If you haven’t heard of aquafaba before, you’ll be astonished by what you can do with it. The chances are, you have some in the cupboard right now. In fact, you’ve probably chucked a lot of it away in your lifetime.
Aquafaba is growing in popularity as an egg substitute and for good reason; it is one of the cheapest and most accessible egg substitutes around – all you need is a can of chickpeas.
To make it, grab a can of chickpeas and drain the water into a bowl. Put the chickpeas to one side, and that’s it… the viscous watery substance in the bowl is called aquafaba (You can also gently cook beans in water for 3-4 hours and retain the water to get the same result). Some recipes recommend that you reduce the liquid to get a consistency more like egg whites.
Aquafaba is the common name for the cooking liquid of beans and legumes like chickpeas. It has a unique mix of starches, proteins, and other soluble plant solids which have migrated from the beans to the water during the cooking process giving it a wide spectrum of emulsifying, foaming, binding, gelatinous and thickening properties.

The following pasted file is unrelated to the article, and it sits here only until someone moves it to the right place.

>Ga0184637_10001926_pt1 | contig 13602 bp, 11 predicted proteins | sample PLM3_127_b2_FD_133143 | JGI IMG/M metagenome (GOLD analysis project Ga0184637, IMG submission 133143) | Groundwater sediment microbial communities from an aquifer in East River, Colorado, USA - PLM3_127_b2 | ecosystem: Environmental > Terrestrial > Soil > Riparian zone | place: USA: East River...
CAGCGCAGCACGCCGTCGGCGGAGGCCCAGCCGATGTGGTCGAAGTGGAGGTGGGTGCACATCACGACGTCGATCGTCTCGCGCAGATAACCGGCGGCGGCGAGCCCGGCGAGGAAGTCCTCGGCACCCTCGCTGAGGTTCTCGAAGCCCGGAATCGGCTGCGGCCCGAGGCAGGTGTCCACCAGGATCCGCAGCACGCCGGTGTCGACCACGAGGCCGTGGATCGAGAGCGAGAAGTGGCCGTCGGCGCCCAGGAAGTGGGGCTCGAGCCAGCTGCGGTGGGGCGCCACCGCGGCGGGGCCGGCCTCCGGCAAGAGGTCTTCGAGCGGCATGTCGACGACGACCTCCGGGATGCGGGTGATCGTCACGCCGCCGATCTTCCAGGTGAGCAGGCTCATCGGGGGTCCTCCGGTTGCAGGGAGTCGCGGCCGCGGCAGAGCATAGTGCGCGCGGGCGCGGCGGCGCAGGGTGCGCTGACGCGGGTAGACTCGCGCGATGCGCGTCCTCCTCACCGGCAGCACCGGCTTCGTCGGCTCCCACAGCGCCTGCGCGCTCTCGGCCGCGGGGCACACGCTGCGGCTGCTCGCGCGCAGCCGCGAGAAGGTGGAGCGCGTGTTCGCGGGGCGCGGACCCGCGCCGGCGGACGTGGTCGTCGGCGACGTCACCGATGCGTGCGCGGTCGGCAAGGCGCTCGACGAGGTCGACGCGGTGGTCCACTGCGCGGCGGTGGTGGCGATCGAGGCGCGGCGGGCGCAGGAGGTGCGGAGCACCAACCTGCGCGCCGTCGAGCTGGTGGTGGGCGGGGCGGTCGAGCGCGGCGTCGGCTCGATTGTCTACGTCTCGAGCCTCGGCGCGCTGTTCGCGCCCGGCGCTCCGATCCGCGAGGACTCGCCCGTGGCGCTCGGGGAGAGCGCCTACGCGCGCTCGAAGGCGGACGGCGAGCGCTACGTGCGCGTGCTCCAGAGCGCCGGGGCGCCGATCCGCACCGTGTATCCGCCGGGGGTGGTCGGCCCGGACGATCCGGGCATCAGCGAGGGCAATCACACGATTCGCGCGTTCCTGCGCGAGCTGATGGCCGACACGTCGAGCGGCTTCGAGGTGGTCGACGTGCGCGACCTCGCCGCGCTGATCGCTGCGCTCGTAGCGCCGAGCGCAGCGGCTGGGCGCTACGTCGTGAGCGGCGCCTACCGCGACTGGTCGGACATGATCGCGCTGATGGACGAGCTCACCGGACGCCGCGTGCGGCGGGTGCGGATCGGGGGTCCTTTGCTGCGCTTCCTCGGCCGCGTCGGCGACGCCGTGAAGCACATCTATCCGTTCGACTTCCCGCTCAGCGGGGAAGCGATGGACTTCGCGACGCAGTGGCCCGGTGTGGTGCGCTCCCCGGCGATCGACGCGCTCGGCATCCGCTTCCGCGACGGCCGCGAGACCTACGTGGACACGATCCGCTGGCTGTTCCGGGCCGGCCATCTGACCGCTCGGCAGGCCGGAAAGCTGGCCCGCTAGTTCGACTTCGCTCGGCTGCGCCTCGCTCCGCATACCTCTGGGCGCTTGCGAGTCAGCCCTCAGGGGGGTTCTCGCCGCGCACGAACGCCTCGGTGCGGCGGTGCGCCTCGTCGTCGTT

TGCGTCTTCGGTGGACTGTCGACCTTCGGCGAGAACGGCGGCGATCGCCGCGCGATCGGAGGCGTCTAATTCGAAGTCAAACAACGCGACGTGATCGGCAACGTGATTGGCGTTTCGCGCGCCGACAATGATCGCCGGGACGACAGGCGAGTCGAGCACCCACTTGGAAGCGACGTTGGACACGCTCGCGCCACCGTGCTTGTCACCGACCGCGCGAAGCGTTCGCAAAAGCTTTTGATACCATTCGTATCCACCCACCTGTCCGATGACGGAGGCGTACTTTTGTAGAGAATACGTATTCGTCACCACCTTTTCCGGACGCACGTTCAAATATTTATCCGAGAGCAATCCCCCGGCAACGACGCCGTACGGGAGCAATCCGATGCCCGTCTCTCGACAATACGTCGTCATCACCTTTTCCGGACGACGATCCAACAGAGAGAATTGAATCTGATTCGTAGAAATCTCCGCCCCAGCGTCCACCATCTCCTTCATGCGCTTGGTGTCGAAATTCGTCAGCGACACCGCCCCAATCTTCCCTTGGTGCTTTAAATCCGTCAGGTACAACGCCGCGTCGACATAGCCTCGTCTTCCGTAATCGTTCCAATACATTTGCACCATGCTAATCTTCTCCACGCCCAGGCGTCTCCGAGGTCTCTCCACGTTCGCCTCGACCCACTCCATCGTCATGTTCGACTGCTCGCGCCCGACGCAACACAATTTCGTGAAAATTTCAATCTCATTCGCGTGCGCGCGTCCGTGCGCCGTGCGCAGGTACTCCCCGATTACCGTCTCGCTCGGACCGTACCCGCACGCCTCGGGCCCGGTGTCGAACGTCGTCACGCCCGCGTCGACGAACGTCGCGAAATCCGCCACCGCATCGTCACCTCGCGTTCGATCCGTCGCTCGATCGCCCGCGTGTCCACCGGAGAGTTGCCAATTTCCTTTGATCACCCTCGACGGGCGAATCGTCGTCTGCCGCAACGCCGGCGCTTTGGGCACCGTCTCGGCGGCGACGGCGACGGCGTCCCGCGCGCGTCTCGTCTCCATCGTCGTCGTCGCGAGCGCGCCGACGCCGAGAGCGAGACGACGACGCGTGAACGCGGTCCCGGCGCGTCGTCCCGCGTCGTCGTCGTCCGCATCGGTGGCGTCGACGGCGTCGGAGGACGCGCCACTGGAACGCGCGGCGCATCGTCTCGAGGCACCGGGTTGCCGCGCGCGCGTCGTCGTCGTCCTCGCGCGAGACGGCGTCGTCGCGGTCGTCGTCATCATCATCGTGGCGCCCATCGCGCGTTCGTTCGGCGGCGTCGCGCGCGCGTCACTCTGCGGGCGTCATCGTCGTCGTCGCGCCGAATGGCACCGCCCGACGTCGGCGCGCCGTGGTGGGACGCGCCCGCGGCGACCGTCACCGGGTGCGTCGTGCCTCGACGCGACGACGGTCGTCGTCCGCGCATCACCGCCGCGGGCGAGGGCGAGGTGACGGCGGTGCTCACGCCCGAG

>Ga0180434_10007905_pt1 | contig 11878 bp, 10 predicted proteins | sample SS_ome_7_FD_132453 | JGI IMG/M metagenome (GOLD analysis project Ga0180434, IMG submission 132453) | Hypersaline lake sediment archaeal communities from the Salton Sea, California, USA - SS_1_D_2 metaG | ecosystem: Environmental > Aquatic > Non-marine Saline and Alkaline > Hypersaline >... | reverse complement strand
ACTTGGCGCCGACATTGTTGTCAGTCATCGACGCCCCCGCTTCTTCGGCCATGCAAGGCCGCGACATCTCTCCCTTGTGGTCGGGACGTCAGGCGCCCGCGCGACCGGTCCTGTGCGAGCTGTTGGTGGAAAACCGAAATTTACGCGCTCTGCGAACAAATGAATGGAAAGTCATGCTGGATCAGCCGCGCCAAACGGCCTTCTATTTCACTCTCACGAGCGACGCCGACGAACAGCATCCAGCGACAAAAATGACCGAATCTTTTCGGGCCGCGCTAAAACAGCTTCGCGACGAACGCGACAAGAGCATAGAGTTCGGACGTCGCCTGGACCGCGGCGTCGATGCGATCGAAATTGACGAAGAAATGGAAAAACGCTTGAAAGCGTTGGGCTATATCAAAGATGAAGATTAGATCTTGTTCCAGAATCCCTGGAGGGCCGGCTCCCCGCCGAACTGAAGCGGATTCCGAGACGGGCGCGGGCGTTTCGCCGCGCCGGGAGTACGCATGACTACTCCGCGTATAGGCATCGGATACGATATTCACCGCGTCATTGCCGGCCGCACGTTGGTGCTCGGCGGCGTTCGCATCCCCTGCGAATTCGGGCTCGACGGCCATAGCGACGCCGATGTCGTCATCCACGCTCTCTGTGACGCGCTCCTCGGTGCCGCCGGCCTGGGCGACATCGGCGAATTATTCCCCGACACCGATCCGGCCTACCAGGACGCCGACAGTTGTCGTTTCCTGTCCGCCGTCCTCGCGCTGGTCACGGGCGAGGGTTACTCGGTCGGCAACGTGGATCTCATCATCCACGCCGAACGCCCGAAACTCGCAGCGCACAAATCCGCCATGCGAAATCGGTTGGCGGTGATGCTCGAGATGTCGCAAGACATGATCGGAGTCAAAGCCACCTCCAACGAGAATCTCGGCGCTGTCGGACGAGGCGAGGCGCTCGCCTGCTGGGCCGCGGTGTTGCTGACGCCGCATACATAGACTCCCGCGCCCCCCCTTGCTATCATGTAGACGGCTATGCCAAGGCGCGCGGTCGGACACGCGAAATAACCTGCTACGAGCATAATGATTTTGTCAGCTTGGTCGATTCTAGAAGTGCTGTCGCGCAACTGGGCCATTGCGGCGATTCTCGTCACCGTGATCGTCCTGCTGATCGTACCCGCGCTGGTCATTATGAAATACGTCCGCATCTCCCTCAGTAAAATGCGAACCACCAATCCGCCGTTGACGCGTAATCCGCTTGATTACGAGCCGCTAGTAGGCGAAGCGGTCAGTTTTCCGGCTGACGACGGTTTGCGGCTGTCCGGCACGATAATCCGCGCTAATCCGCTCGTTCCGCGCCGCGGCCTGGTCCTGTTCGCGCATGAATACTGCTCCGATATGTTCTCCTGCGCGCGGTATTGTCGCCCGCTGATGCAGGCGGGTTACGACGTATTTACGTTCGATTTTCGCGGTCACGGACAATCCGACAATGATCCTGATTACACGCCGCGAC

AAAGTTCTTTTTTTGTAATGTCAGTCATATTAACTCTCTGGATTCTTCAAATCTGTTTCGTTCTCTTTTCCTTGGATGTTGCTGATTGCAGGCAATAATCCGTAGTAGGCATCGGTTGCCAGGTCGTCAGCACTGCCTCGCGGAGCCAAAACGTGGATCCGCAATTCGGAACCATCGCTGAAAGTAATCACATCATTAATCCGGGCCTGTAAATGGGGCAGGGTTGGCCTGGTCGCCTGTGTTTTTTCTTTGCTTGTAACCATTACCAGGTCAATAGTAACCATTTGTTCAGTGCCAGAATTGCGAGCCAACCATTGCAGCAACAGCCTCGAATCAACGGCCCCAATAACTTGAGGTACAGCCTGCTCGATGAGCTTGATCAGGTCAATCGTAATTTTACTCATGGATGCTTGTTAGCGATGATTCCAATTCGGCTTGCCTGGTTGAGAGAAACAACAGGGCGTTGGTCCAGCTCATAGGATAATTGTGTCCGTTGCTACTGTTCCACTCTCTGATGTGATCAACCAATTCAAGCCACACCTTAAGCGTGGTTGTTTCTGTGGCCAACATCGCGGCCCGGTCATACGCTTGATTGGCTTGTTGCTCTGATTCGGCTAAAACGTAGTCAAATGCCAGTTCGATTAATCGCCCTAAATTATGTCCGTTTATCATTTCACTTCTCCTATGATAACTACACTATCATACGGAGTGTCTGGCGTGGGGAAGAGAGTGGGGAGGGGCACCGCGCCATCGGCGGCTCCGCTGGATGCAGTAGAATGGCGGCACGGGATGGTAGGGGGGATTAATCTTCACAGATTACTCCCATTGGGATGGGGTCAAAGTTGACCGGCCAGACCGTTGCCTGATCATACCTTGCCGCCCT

Once you’ve sourced your bean water it’s use is as varied as it is surprising. It really is a breakthrough in dairy free/vegan cuisine.
Unlike other egg substitutes which can be dense and strong in flavour, aquafaba whips like meringue and hardly tastes of anything.
Scroll down for some of our favourite aquafaba recipes.
First, here’s a (fairly long-winded) video showing the whipping of aquafaba to give you an idea of how it should look when whipped.